The decommissioning of the troubled power station could affect the supply of power to Namibia.
NamPower pumped US$40 million three years ago into the refurbishment of the plant but frequent breakdowns are threatening its continued use.
Last week, Industry and Commerce minister Welshman Ncube said cabinet ministers would compile a report on the state of equipment at Hwange and make recommendations on whether to decommission or not.
“Officials at NamPower have requested meetings with their counterparts –– Zesa and the Energy ministry to get first hand update. The meetings have been tentatively set for Tuesday and Wednesday next week,” a senior Zesa official told businessdigest this week.
The scheduled meetings, according to sources, arose after NamPower learnt through media reports of plans to decommission the power plant.
According to the agreement entered into by the two power utilities, it was agreed that in return of the US$40 million, Zesa would deliver 150 megawatts of power to NamPower for five years. This is part of the power purchase agreement (PPA).
In January, Energy and Power Development minister Elias Mudzuri caused an uproar saying that Zesa would in future only be allowed to export power to NamPower if it was generated at Hwange.
He later backtracked saying that Zesa would honour its deal with NamPower despite the power utility struggling to meet domestic demand.
In response, Nampower said it was “satisfied” with the terms and conditions covering events of default.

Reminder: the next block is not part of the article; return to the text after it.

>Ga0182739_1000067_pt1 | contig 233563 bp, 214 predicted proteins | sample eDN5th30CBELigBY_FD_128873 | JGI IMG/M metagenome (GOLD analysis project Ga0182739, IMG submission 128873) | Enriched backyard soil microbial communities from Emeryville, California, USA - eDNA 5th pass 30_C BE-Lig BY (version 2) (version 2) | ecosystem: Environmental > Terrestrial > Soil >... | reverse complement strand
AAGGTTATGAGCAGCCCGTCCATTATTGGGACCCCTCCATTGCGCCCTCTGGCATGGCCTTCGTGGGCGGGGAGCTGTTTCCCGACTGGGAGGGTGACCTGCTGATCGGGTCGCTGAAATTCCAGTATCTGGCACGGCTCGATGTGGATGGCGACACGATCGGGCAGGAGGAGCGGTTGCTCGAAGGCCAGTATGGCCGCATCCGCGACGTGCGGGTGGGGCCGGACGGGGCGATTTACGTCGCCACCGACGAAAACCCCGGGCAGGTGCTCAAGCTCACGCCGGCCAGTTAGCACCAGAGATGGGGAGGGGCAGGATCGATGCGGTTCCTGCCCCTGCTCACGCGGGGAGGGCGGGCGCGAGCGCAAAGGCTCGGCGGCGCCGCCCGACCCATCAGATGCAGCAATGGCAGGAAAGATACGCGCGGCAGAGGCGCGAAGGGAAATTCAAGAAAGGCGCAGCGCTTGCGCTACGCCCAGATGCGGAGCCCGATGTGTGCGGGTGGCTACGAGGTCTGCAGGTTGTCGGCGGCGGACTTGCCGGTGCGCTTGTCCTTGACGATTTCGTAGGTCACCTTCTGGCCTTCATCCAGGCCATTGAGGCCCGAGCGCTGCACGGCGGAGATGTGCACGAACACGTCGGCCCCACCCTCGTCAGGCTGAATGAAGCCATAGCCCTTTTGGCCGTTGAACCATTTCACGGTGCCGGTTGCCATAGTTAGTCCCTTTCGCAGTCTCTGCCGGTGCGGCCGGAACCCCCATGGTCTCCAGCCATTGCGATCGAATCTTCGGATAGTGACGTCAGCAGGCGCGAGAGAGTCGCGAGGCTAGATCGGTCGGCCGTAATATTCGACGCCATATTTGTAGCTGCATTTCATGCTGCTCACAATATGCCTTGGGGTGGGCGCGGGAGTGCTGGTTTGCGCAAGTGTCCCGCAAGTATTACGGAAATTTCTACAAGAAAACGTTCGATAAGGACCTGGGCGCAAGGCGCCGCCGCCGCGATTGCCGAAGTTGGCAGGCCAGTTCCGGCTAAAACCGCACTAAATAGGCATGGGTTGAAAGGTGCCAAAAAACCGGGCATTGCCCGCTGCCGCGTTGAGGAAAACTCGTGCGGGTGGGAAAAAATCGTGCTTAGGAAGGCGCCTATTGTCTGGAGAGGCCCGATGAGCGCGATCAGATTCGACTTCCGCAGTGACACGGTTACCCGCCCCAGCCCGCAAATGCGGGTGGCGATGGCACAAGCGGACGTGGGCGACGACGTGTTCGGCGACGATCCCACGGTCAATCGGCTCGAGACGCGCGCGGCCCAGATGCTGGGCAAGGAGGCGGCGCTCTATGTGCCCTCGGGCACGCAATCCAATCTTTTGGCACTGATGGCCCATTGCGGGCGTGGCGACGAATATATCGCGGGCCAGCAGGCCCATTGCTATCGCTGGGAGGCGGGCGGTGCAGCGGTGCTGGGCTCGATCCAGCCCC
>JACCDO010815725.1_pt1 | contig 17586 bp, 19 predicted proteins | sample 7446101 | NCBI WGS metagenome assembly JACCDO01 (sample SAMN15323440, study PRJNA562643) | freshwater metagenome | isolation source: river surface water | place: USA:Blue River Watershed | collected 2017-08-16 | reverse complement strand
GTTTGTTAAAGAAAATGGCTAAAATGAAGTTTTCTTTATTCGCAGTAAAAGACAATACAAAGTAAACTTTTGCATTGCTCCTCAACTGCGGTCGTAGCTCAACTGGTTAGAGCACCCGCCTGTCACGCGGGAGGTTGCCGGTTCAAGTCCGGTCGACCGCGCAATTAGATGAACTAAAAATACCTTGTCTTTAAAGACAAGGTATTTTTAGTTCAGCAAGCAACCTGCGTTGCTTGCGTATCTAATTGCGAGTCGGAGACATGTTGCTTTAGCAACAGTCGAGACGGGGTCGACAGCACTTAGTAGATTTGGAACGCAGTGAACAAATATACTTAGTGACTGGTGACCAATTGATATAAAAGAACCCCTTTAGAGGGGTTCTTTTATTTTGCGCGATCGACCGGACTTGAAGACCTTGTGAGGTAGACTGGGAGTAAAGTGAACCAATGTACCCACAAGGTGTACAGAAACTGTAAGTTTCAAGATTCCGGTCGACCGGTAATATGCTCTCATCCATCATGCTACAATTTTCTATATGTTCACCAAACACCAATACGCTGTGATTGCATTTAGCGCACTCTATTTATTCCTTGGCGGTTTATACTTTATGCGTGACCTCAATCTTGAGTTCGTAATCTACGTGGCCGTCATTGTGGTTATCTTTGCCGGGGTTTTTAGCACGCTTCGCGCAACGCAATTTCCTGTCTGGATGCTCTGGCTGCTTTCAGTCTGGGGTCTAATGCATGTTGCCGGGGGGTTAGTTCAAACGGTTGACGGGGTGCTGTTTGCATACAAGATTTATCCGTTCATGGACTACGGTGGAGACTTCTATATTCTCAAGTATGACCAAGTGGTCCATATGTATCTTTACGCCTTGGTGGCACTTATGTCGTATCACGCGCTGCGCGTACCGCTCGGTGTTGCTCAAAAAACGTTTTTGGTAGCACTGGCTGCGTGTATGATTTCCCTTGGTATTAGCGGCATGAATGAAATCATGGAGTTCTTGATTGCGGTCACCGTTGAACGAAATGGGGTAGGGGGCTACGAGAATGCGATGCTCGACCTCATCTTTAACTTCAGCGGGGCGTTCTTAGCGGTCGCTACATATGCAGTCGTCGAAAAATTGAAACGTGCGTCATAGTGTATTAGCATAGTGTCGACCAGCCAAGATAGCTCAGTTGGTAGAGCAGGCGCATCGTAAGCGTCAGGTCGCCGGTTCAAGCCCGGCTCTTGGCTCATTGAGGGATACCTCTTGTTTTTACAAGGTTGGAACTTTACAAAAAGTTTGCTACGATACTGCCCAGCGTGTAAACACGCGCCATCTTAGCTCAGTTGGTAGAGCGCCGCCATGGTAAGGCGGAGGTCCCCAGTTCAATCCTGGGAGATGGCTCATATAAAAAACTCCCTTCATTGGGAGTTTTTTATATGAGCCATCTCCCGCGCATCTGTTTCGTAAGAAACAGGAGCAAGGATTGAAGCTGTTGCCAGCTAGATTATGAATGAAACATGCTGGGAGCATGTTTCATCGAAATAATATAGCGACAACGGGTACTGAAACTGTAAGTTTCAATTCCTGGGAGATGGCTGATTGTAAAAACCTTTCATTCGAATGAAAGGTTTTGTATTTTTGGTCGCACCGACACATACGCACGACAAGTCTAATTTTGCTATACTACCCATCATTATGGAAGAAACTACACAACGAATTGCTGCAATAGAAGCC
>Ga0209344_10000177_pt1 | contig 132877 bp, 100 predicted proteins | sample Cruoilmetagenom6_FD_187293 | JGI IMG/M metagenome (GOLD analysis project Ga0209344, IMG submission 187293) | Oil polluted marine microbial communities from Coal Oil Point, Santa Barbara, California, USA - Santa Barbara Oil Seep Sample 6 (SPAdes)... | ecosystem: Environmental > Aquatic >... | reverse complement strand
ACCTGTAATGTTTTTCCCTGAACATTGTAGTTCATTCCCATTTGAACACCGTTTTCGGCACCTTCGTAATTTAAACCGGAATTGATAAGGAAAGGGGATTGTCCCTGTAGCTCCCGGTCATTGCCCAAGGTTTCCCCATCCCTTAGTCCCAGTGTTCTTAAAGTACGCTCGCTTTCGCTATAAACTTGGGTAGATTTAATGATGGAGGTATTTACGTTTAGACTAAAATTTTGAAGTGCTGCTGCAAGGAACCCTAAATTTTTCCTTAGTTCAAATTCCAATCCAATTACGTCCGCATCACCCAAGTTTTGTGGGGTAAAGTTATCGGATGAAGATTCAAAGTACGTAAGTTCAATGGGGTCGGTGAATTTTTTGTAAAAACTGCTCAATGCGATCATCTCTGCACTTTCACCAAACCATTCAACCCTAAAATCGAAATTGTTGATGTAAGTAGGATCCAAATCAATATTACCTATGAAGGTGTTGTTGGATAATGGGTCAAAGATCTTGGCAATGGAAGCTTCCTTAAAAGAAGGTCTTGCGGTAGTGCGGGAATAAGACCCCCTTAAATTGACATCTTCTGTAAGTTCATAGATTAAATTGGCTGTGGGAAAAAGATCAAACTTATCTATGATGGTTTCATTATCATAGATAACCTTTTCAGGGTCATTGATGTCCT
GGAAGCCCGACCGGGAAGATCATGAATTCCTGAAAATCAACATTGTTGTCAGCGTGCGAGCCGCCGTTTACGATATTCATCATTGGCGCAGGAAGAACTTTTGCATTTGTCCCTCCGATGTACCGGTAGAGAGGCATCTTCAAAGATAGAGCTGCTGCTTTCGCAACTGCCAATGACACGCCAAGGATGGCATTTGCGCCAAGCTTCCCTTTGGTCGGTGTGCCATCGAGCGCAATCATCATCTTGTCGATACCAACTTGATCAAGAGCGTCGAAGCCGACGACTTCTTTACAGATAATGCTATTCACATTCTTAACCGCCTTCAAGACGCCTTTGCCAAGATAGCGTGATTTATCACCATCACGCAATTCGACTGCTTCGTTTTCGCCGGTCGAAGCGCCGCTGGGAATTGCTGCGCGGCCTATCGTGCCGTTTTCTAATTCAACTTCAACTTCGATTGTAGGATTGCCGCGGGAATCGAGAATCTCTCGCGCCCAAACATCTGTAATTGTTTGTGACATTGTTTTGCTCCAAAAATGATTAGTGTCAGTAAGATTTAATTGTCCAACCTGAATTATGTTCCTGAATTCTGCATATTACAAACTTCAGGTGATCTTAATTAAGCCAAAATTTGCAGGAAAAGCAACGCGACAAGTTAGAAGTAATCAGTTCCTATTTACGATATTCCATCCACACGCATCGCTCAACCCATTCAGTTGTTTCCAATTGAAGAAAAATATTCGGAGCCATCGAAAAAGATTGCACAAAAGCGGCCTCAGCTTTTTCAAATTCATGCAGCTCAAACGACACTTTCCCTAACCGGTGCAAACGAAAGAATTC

Ncube said last week Zesa was misrepresenting the 750-megawatt plant’s problems to government.
He said that at one time they blamed coal shortages but now said the equipment at the power plant was too old to operate at full capacity.
“Regrettably, over the last 12 months, the problems have always been communicated to us differently,” he said.
All the six units at Hwange can only operate at 40% of their designed capacity, Ncube said, giving a maximum output of 300 megawatt.
Government needs close to US$1 billion to rectify problems affecting the power station, while a further US$3 billion would be required to construct new power stations.
Zimbabwe is currently facing a power deficit of 1 500 MW daily due to the faults at Hwange while the country’s three other thermal power stations at Bulawayo, Munyati and Harare are not producing any electricity at all. The country needs 2 200 MW daily.
The country is relying on 750 MW produced at the Kariba Hydro Plant, which is producing at full capacity.
The other sources of electricity are imports from Mozambique, the Democratic Republic of Congo and South Africa.